2. In a pumping system for use in maintaining systemic extracorporeal circulation, a pumping unit including a lexible .fbody having an inlet and outlet that communicates with the circulation system of the patient, means for enclosing an incompressible liquid, means for .directing said incompressible liquid into contact with `the exterior surfaces of said body at predetermined intervals to cause sequential deformation thereof, means responsive to the pulse of the patients heart for controlling the operation of said directing means whereby said pumping unit is Icaused to produce a pumping action that is synchronized with the pumping action of the patients heart, and means for phasing the systolic pulse of the pumping unit with the systolic pulse of the patients heart in accordance with the normal time delays existing therebetween.
3. lIn a system for maintaining extracorporeal circulation, an actuating unit, a pumping unit associated with said actuating unit and responsive to the operation thereof to produce a systolic and diastolic stroke, means for operating said actuating unit, means for producing an electrical signal that is a direct function of the pumping action of the patients heart, and means for controlling the operation of said operating means in response to said electrical signal for synchronizing the operation of said pumping unit with the pumping action of the patients heart, said controlling means including means for controlling the duration of the systolic stroke of said pumping unit so as to `coordinate the time delay of said pumping unit with respect to the pumping action of the patients heart.
4. In a system for maintaining extracorporeal circulation, an actuating unit, a pumping unit associated with said actuating unit and responsive to the operation thereof to produce a diastolic and systolic stroke, said pumping unit including a tubular body formed of a iiexible material that is adapted to be deformed for producing a pumping action, said actuating unit including a tubular member and a cylinder communicating with said tubular member, said tubular body being positioned in said tubular member and dening an annular chamber therewith, and a piston disposed in said cylinder and adapted to periodically eject an operating fluid finto said annular chamber to deform said tubular body thereby producing the pumping action thereof, and means for controlling the duration of the systolic stroke of said pumping unit, wherein the pumping action of said pumping unit is synchronized with the pumping action of the patients heart, said controlling means being automatically responsive to an amplified signal of the patients pulse.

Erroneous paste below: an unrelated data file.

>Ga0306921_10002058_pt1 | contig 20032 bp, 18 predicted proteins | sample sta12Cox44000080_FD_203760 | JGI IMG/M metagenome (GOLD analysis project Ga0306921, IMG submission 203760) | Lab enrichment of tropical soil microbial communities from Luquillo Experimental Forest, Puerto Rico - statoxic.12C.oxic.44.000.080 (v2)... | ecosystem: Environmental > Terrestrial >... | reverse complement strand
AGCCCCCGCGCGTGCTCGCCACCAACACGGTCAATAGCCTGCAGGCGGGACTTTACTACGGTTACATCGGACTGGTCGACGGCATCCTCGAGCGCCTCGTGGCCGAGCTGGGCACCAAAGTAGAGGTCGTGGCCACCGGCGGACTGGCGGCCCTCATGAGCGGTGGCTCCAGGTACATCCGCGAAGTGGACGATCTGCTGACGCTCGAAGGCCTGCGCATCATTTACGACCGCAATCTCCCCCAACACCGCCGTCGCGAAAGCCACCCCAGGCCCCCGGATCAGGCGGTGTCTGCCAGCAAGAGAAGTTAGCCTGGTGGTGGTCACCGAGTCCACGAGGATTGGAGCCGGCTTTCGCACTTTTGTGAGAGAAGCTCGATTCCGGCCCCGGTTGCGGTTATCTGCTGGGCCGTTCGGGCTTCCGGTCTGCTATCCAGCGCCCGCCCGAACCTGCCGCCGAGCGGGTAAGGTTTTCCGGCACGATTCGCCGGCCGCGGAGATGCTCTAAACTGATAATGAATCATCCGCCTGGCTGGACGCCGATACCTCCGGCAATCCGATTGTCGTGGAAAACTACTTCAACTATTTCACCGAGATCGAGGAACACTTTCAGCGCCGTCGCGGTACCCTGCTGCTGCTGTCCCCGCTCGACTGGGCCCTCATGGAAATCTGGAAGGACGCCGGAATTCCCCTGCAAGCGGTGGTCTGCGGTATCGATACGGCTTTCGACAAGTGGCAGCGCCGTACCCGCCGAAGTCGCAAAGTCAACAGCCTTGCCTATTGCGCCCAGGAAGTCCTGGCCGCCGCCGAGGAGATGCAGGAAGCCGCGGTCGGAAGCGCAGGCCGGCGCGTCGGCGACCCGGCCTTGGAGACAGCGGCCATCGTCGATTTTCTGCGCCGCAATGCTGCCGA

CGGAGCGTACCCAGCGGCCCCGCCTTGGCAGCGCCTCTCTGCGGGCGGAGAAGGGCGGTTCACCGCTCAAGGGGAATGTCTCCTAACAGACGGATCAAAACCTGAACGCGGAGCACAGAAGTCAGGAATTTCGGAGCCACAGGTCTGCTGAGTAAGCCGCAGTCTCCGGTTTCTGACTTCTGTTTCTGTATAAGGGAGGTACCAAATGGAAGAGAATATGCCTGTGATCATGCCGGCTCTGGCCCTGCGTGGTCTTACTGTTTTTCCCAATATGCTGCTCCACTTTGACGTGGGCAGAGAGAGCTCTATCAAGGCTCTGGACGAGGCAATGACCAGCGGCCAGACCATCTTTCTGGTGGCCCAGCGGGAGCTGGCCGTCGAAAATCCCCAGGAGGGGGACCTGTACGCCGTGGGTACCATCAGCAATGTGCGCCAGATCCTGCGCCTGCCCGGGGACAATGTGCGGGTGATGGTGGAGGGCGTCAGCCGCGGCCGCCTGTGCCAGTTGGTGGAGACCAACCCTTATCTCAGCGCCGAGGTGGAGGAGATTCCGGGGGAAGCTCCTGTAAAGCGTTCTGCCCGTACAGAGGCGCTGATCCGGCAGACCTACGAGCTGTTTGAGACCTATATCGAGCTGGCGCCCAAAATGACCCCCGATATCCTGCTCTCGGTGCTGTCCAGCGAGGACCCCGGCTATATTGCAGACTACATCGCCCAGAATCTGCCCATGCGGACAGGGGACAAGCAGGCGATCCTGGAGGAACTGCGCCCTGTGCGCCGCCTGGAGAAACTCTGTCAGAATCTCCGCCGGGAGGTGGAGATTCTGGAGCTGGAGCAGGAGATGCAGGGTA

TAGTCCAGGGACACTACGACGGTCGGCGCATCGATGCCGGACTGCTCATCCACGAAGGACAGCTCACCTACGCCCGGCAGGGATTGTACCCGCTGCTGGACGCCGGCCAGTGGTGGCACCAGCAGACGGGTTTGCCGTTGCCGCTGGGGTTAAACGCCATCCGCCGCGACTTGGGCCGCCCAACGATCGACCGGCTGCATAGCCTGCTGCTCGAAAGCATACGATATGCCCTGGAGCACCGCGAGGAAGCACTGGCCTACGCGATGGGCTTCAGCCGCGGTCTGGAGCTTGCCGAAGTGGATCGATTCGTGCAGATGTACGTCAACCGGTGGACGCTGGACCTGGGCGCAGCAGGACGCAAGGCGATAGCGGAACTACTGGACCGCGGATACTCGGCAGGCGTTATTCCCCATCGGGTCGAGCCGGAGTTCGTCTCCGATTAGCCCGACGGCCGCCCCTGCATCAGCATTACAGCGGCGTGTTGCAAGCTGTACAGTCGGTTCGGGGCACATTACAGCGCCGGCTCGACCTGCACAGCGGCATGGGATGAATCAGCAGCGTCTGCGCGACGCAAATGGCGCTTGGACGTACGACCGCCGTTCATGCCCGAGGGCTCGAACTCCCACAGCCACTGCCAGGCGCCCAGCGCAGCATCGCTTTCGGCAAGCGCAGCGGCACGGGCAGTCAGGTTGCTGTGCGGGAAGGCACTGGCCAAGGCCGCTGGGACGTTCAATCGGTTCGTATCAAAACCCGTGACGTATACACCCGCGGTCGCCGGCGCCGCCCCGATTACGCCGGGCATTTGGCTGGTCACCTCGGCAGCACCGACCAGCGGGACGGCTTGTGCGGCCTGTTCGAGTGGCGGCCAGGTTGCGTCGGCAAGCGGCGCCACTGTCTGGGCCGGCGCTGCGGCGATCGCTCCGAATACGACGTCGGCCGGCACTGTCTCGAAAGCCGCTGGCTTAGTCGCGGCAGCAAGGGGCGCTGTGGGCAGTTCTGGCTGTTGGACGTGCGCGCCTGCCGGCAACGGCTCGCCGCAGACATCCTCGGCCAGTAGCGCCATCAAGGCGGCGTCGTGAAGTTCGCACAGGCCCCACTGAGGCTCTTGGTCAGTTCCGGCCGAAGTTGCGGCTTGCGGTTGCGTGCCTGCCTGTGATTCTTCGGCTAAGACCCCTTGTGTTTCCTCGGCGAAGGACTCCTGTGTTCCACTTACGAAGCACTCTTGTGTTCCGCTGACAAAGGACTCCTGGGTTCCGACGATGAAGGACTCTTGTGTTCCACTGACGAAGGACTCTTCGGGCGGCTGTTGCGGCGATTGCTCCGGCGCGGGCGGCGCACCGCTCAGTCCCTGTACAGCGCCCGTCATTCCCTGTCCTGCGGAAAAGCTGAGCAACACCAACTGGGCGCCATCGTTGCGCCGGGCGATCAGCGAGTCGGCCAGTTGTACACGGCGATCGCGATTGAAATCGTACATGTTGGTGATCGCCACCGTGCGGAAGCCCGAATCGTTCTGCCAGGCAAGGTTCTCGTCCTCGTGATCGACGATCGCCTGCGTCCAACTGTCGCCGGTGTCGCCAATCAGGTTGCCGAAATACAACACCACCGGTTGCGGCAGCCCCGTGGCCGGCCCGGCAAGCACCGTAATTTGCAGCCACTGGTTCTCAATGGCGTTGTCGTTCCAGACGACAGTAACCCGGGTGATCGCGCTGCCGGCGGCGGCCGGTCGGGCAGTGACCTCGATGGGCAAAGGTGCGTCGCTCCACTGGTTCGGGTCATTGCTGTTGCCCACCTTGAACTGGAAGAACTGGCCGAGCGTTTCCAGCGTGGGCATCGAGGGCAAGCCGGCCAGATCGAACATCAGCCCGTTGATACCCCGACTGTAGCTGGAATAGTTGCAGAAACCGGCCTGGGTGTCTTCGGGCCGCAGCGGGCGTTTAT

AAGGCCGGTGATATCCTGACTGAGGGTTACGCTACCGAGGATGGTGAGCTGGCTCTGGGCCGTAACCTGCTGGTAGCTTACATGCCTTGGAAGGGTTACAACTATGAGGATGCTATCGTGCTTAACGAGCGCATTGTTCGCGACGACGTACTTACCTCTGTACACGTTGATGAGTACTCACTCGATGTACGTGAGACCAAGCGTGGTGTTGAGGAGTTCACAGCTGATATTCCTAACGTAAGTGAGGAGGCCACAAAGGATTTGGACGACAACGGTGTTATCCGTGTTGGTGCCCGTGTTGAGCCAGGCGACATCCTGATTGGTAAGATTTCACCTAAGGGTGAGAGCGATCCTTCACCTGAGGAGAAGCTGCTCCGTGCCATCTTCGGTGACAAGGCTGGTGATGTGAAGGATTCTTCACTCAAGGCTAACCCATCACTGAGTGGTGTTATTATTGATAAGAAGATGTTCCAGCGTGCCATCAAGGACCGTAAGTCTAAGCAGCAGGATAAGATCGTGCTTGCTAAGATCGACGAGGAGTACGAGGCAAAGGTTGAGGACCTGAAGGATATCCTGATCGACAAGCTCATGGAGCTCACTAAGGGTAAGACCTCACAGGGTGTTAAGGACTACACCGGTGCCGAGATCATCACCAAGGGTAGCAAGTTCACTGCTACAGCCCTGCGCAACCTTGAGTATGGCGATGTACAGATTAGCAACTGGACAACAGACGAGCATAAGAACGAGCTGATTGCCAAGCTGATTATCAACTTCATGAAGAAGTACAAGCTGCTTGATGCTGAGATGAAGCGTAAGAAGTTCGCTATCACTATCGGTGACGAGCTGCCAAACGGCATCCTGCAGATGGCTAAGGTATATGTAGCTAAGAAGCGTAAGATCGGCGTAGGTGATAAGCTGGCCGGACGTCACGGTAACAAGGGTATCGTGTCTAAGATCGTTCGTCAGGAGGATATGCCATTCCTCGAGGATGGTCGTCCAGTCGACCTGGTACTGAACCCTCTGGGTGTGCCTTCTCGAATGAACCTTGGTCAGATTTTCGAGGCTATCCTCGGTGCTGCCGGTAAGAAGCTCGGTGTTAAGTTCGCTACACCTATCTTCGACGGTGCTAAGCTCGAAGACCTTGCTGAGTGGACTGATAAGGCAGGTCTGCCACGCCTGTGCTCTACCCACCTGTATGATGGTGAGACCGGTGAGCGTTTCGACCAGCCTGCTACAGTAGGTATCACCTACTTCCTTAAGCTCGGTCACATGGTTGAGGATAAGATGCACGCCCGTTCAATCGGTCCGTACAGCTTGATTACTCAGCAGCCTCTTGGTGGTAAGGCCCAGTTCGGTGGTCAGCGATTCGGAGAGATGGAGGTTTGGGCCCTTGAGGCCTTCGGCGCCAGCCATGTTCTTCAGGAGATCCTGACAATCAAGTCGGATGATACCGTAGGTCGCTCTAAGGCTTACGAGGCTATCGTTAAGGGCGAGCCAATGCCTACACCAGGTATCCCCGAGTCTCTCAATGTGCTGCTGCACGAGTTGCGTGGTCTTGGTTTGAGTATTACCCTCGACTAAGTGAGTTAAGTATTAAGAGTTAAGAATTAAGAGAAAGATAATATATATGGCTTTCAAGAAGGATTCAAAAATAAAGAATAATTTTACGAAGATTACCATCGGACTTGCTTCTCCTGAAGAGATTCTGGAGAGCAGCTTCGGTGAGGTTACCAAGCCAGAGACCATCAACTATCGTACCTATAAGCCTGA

5. In a system as set forth in claim 4, means for adjusting the stroke of said piston thereby adjusting the pumping action of said pumping unit.
6. In an artificial heart for use in maintaining extracorporeal circulation, a pumping unit communicating with the circulation system of a patient, an actuating unit communicating with said pumping unit for periodically producing a pumping action therein, means for operating said actuating unit, means for automatically controlling the operation of said actuating unit, means for phasing the systolic pulse of the pumping unit with the systolic pulse of the patients heart in order to compensate for time delays therebetween, and means responsive to an amplified signal of the patients pulse for operating said controlling means, wherein the pumping action of said pumping unit -is synchronized with the pumping action of the patients heart.
7. In an artificial heart as set forth in claim 6, said controlling means including a solenoid that is responsive to the aforesaid amplified signal of the pulse of the patient to control a Valve, said valve directing an operating medium into said actuating unit for causing the operation thereof.
References Cited in the file of this patent UNITED STATES PATENTS OTHER REFERENCES Welch et al.: Experimental Maintenance of the Circulation by Mechanical Pumps, from Surgery, Volume 31, No.5, May 1952, pages 769-793.
Sirak et al.: Cardiotomy into an Empty Left Ven tricle, from Surgery, volume 28, No. 2, 1950, pages 22S-274.
yClowes: Experimental Procedures for Entry into Left Heart, from Annals of Surgery, volume 134, No. 6, December 1951 (pp. 958-959 relied on).